Pete Wright always denied that he sexually assaulted a woman near the Country Club Plaza in 1987.
From prison, where he is serving a 30-year sentence, he fought for and won the chance to have DNA testing that could vindicate him.
On Friday, Jackson County prosecutors announced the test result: It confirmed Wright’s guilt.
A Jackson County jury convicted Wright, now 50, on charges of forcible sodomy and felonious restraint for the September 1987 attack in which a 21-year-old Lee’s Summit woman was dragged into a Brush Creek sewer tunnel as she walked to the Plaza.
The victim testified at the 1988 trial that she could not identify Wright as her attacker because the man wore sunglasses and a baseball cap.
But using technology available at the time, a forensic chemist testified that a hair with characteristics matching those of Wright’s hair was found on the woman’s underclothing. And another hair, matching the victim’s, was found on Wright’s clothes, the chemist testified.
Wright contended during trial that he had not sodomized the woman and became a suspect only because he was in the area at the time and evaded police officers and hid for an hour. Wright said he hid because he thought he was being sought for a drug charge pending in California.
His case was taken up by lawyers from the New York-based Innocence Project who argued that modern DNA testing could provide the kind of conclusive proof the 1988 analysis could not. They noted that if the testing exonerated Wright, it could also identify the unpunished perpetrator.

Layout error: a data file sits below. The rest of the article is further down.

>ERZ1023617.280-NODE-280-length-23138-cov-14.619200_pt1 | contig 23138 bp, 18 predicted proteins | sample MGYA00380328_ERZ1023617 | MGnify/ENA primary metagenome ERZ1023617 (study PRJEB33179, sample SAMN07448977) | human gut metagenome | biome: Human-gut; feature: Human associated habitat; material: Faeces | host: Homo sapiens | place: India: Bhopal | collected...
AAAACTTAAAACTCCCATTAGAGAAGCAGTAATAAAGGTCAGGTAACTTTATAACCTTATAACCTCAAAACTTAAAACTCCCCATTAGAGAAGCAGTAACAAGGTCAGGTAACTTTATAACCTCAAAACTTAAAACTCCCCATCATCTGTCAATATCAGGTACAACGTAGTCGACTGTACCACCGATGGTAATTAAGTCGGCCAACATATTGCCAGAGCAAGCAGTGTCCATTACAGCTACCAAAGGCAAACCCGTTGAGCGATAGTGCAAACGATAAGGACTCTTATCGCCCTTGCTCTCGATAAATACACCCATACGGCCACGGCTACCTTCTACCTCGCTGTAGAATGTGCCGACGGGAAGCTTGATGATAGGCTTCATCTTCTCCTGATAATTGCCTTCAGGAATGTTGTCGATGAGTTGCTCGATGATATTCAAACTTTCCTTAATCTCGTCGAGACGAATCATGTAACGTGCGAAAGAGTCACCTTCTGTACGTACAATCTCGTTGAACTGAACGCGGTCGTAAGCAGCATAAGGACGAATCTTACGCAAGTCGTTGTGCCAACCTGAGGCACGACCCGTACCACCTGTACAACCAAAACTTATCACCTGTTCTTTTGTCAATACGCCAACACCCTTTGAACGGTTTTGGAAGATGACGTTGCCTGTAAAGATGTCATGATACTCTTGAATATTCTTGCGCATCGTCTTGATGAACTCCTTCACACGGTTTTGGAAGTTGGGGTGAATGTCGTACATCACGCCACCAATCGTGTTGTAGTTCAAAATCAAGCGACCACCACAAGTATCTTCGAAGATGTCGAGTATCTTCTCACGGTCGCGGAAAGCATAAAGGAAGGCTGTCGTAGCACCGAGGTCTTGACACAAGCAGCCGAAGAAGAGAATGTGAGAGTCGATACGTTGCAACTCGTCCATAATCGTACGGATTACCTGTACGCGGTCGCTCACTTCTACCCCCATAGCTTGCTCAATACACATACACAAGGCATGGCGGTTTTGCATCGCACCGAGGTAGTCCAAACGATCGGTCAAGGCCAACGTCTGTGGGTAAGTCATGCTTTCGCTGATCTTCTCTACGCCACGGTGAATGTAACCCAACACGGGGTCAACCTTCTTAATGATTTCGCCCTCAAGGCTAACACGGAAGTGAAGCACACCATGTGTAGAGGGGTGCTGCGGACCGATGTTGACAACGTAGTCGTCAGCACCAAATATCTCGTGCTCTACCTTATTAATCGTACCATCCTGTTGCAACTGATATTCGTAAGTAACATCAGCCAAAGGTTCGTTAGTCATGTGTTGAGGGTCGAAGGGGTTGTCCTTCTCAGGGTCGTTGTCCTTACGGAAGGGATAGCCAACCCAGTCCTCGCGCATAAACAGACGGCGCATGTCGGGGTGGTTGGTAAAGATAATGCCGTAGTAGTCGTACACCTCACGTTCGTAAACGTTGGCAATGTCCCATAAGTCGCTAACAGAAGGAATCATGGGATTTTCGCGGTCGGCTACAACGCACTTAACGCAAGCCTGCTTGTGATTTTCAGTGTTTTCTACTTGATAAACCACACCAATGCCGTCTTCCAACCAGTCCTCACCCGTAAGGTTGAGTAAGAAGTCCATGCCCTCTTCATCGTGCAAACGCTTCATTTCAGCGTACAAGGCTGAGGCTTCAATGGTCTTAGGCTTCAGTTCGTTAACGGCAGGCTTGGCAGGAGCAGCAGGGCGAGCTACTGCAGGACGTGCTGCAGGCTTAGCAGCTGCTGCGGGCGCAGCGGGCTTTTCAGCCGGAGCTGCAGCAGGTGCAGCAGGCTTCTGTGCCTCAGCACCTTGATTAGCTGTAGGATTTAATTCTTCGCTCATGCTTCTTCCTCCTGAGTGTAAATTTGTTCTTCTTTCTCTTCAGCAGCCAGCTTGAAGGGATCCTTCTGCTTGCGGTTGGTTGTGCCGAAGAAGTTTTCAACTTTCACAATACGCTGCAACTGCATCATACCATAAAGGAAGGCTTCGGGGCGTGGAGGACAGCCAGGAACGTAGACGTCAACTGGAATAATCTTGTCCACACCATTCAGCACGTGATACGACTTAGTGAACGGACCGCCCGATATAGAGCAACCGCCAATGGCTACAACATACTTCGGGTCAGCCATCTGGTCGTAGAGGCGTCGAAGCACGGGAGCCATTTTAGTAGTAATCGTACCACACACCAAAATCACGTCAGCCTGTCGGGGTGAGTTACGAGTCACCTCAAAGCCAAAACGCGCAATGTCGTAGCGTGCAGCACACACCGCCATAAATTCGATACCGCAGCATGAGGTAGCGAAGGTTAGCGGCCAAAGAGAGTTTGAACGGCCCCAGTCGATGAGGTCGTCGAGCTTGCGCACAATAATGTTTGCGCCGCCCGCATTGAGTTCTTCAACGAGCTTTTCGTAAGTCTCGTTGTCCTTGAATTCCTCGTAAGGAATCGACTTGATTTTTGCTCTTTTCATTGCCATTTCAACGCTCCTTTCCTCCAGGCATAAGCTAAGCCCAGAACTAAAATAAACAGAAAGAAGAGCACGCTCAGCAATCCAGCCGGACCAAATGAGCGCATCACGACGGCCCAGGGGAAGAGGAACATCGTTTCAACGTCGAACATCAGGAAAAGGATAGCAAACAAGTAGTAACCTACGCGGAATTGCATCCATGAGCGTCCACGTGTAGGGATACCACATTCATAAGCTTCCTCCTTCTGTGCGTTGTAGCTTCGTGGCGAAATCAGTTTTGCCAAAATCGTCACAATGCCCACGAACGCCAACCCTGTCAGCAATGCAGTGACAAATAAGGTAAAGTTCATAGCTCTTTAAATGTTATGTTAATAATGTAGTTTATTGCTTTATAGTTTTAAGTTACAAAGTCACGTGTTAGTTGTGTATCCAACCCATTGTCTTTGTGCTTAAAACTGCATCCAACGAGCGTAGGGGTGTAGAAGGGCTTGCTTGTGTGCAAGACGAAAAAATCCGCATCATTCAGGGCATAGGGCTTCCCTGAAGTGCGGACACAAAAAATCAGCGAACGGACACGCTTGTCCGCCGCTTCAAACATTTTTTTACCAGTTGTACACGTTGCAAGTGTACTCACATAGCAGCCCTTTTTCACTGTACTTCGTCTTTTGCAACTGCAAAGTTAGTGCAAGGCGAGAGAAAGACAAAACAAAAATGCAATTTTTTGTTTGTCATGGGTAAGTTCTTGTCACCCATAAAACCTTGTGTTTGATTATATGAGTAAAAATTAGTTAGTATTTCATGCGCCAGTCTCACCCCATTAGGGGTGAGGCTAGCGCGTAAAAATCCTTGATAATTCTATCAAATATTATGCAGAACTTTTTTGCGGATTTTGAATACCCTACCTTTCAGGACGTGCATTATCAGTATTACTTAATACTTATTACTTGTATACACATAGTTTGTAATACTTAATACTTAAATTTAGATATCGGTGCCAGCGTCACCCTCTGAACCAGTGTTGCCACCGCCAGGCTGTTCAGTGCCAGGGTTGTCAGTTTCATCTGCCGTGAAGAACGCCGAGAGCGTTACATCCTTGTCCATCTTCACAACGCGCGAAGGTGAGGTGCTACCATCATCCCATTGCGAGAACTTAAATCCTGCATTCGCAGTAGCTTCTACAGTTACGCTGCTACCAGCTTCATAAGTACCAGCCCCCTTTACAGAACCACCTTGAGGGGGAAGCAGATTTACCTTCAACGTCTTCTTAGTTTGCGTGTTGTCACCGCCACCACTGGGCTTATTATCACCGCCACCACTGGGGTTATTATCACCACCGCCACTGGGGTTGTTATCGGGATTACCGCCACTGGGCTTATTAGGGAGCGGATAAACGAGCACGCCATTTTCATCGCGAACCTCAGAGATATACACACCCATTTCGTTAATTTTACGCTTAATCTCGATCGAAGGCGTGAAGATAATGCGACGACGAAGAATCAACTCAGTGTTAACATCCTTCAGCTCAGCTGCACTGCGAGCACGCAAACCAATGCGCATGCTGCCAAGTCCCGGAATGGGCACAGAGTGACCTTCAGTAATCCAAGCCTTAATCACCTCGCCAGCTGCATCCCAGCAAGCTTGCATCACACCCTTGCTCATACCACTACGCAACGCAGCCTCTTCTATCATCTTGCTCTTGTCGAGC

Jackson County prosecutors agreed to the testing, which a judge ordered in 2011.
“My office agreed to further testing in the Pete Wright case because we wanted to confirm that justice had been done,” Jackson County Prosecutor Jean Peters Baker said in a written statement. “I’m pleased that everyone can now agree that justice was obtained in this case.”
When the victim, who was living in another state, was contacted about the testing, Baker said the victim “once again demonstrated her courage and resolve, expressing her willingness to cooperate and work to ensure that justice was done.”
Wright’s case now has been closed. He is serving his sentence at the Northeast Correctional Center in Bowling Green, according to Missouri Department of Corrections records. Prosecutors said he is due to complete his sentence in September 2017.